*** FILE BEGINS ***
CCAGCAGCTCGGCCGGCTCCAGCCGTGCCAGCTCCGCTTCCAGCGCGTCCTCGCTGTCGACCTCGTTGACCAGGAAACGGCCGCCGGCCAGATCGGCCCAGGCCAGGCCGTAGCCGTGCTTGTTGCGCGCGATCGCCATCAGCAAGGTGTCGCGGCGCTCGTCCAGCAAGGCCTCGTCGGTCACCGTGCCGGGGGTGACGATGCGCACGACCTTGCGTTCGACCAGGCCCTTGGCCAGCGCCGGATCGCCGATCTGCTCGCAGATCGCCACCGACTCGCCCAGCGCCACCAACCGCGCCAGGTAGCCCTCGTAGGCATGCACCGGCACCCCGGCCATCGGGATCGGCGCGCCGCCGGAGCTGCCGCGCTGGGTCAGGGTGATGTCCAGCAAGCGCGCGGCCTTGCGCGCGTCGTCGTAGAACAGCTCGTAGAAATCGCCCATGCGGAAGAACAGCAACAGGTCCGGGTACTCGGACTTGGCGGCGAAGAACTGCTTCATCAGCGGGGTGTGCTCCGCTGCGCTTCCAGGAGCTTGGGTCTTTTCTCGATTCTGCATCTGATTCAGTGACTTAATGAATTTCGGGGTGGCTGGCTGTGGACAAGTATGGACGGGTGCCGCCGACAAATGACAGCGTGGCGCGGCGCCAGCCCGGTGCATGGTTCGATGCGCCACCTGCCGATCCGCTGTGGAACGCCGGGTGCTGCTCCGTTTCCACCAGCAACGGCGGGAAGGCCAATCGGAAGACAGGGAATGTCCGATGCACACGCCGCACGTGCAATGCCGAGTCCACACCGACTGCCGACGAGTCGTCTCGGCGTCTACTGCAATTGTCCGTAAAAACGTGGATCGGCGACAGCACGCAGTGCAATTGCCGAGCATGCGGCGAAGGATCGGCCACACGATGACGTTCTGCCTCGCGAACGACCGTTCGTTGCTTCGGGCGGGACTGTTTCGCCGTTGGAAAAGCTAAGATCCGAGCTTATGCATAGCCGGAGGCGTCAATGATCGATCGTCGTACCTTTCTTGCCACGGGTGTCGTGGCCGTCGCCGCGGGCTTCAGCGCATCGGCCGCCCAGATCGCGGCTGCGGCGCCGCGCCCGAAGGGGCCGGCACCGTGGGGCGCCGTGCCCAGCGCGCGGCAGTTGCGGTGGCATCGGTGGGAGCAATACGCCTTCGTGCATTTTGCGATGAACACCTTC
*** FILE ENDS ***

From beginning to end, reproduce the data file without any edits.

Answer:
CCAGCAGCTCGGCCGGCTCCAGCCGTGCCAGCTCCGCTTCCAGCGCGTCCTCGCTGTCGACCTCGTTGACCAGGAAACGGCCGCCGGCCAGATCGGCCCAGGCCAGGCCGTAGCCGTGCTTGTTGCGCGCGATCGCCATCAGCAAGGTGTCGCGGCGCTCGTCCAGCAAGGCCTCGTCGGTCACCGTGCCGGGGGTGACGATGCGCACGACCTTGCGTTCGACCAGGCCCTTGGCCAGCGCCGGATCGCCGATCTGCTCGCAGATCGCCACCGACTCGCCCAGCGCCACCAACCGCGCCAGGTAGCCCTCGTAGGCATGCACCGGCACCCCGGCCATCGGGATCGGCGCGCCGCCGGAGCTGCCGCGCTGGGTCAGGGTGATGTCCAGCAAGCGCGCGGCCTTGCGCGCGTCGTCGTAGAACAGCTCGTAGAAATCGCCCATGCGGAAGAACAGCAACAGGTCCGGGTACTCGGACTTGGCGGCGAAGAACTGCTTCATCAGCGGGGTGTGCTCCGCTGCGCTTCCAGGAGCTTGGGTCTTTTCTCGATTCTGCATCTGATTCAGTGACTTAATGAATTTCGGGGTGGCTGGCTGTGGACAAGTATGGACGGGTGCCGCCGACAAATGACAGCGTGGCGCGGCGCCAGCCCGGTGCATGGTTCGATGCGCCACCTGCCGATCCGCTGTGGAACGCCGGGTGCTGCTCCGTTTCCACCAGCAACGGCGGGAAGGCCAATCGGAAGACAGGGAATGTCCGATGCACACGCCGCACGTGCAATGCCGAGTCCACACCGACTGCCGACGAGTCGTCTCGGCGTCTACTGCAATTGTCCGTAAAAACGTGGATCGGCGACAGCACGCAGTGCAATTGCCGAGCATGCGGCGAAGGATCGGCCACACGATGACGTTCTGCCTCGCGAACGACCGTTCGTTGCTTCGGGCGGGACTGTTTCGCCGTTGGAAAAGCTAAGATCCGAGCTTATGCATAGCCGGAGGCGTCAATGATCGATCGTCGTACCTTTCTTGCCACGGGTGTCGTGGCCGTCGCCGCGGGCTTCAGCGCATCGGCCGCCCAGATCGCGGCTGCGGCGCCGCGCCCGAAGGGGCCGGCACCGTGGGGCGCCGTGCCCAGCGCGCGGCAGTTGCGGTGGCATCGGTGGGAGCAATACGCCTTCGTGCATTTTGCGATGAACACCTTC